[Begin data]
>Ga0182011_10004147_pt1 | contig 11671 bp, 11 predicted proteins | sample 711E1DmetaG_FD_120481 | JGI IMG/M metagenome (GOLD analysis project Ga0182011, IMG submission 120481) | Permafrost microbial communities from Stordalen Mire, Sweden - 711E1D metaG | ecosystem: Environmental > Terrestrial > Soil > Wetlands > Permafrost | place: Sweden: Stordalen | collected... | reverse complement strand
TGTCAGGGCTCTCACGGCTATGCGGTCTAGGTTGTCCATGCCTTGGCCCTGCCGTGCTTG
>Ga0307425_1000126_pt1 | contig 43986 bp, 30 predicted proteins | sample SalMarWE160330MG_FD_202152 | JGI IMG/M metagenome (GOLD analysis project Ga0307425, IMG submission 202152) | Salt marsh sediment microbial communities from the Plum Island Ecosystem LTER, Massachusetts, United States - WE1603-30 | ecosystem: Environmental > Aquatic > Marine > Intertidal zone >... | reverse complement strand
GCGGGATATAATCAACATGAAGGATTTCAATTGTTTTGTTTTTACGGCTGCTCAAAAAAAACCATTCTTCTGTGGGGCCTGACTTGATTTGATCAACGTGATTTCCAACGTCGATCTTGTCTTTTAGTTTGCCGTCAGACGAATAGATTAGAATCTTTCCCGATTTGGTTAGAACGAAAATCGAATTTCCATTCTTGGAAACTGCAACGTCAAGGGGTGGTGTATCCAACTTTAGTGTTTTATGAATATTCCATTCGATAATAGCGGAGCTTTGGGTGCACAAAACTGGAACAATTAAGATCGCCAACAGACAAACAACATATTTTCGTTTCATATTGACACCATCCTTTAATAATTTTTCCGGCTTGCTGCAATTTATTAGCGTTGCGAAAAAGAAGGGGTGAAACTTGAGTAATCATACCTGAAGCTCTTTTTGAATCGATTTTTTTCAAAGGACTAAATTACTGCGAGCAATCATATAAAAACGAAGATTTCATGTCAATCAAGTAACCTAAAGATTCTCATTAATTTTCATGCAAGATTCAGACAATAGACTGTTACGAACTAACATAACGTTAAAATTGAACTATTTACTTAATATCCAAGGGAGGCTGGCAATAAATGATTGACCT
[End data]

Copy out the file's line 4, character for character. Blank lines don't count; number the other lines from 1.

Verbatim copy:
GCGGGATATAATCAACATGAAGGATTTCAATTGTTTTGTTTTTACGGCTGCTCAAAAAAAACCATTCTTCTGTGGGGCCTGACTTGATTTGATCAACGTGATTTCCAACGTCGATCTTGTCTTTTAGTTTGCCGTCAGACGAATAGATTAGAATCTTTCCCGATTTGGTTAGAACGAAAATCGAATTTCCATTCTTGGAAACTGCAACGTCAAGGGGTGGTGTATCCAACTTTAGTGTTTTATGAATATTCCATTCGATAATAGCGGAGCTTTGGGTGCACAAAACTGGAACAATTAAGATCGCCAACAGACAAACAACATATTTTCGTTTCATATTGACACCATCCTTTAATAATTTTTCCGGCTTGCTGCAATTTATTAGCGTTGCGAAAAAGAAGGGGTGAAACTTGAGTAATCATACCTGAAGCTCTTTTTGAATCGATTTTTTTCAAAGGACTAAATTACTGCGAGCAATCATATAAAAACGAAGATTTCATGTCAATCAAGTAACCTAAAGATTCTCATTAATTTTCATGCAAGATTCAGACAATAGACTGTTACGAACTAACATAACGTTAAAATTGAACTATTTACTTAATATCCAAGGGAGGCTGGCAATAAATGATTGACCT